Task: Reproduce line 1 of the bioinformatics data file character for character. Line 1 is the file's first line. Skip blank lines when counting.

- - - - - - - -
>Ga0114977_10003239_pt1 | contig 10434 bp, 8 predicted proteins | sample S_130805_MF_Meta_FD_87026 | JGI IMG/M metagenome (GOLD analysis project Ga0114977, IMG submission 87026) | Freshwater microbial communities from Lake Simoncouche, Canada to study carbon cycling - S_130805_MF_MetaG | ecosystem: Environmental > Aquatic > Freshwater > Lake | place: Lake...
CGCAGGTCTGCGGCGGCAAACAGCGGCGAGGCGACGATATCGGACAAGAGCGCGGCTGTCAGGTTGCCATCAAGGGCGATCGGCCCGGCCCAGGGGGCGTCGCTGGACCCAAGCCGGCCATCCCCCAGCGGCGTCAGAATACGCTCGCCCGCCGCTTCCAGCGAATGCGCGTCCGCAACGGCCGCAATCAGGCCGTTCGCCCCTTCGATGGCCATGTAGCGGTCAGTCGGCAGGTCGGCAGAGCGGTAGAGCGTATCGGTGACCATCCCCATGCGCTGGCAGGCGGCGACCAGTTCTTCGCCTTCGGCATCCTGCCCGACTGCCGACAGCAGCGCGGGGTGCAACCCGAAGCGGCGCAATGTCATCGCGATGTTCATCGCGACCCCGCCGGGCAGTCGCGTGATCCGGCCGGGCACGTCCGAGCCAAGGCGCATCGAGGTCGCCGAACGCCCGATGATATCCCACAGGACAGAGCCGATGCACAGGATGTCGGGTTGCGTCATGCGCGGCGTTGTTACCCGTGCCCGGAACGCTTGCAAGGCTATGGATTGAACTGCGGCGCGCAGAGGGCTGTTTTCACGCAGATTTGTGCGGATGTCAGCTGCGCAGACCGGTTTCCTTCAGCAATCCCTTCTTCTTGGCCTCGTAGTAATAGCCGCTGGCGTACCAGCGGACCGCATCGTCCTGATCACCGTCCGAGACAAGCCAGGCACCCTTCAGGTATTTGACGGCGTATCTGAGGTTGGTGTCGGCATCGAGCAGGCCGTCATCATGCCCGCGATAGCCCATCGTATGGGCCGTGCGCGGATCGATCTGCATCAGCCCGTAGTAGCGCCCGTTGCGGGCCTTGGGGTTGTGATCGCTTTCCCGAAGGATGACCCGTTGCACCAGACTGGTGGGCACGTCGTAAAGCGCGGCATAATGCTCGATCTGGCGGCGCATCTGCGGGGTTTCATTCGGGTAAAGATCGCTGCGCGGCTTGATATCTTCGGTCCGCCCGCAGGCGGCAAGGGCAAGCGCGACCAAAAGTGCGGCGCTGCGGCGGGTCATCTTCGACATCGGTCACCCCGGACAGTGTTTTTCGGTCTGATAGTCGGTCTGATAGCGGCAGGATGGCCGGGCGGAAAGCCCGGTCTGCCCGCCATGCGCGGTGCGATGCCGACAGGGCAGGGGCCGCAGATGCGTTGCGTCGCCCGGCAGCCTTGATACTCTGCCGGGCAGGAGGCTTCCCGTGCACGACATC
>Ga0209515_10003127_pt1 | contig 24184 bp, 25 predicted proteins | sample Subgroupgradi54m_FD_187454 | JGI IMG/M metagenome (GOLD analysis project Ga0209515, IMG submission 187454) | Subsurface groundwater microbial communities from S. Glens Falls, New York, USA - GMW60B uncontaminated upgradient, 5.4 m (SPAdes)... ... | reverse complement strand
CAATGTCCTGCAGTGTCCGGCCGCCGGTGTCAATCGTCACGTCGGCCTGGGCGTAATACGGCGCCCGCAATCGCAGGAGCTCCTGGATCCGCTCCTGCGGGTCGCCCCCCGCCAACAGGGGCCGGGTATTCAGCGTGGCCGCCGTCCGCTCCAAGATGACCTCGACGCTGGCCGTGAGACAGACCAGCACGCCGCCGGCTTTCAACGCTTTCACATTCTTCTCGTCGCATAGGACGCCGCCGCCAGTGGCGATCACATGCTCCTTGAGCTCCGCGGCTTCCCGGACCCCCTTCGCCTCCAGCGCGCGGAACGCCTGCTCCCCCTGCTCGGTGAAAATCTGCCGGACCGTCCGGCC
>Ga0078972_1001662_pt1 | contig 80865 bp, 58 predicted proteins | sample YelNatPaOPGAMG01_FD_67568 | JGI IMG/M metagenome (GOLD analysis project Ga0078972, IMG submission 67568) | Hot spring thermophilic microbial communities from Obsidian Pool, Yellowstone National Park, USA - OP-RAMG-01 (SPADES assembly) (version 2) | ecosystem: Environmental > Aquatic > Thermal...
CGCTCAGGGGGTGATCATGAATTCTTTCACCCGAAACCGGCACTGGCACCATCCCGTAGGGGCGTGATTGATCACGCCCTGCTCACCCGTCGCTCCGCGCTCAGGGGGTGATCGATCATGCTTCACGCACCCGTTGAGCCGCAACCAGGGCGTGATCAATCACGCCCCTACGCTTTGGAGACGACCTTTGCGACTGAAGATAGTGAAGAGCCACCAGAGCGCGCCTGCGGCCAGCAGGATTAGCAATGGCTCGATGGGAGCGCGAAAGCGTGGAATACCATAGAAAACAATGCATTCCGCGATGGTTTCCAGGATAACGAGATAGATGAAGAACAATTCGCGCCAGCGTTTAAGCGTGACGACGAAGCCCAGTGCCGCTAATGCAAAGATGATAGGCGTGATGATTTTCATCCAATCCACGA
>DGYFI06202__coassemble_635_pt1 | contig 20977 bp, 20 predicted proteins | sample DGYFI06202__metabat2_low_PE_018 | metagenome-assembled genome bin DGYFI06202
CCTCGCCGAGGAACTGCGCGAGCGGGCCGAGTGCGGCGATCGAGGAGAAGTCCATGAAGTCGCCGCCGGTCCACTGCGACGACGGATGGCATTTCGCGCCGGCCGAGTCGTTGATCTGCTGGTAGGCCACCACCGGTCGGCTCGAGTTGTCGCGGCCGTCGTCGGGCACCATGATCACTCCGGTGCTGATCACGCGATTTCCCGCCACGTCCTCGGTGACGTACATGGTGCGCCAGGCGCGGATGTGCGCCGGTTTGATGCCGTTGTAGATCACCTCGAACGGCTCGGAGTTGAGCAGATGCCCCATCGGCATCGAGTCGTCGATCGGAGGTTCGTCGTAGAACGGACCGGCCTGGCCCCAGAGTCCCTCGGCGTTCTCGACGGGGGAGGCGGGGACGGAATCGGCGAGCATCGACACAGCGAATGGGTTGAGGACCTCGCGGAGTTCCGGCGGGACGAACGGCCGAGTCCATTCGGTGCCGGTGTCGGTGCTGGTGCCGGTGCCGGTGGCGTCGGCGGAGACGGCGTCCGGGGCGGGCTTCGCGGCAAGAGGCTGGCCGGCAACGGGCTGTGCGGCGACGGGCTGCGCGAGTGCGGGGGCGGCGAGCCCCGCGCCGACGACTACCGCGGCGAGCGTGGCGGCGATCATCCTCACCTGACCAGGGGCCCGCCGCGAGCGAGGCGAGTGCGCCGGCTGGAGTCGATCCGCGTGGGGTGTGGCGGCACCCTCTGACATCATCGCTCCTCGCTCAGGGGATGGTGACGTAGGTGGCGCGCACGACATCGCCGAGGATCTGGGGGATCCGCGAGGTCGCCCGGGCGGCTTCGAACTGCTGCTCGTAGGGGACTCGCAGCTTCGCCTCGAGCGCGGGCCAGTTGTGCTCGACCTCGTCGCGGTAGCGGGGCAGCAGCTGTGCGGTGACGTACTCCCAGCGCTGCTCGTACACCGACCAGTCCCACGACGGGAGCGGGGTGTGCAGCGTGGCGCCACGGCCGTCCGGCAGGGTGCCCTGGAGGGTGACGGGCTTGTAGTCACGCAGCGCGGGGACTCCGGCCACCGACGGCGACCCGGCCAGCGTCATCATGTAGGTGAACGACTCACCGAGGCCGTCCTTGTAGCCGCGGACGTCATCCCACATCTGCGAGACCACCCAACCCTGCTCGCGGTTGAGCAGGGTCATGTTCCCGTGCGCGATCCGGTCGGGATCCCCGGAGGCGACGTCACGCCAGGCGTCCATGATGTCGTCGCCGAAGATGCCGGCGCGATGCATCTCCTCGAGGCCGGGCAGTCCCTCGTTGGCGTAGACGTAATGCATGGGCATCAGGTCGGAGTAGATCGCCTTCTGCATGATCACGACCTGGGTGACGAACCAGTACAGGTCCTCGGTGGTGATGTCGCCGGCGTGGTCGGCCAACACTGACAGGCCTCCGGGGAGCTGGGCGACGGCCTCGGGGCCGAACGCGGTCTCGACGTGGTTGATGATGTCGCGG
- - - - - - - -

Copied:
>Ga0114977_10003239_pt1 | contig 10434 bp, 8 predicted proteins | sample S_130805_MF_Meta_FD_87026 | JGI IMG/M metagenome (GOLD analysis project Ga0114977, IMG submission 87026) | Freshwater microbial communities from Lake Simoncouche, Canada to study carbon cycling - S_130805_MF_MetaG | ecosystem: Environmental > Aquatic > Freshwater > Lake | place: Lake...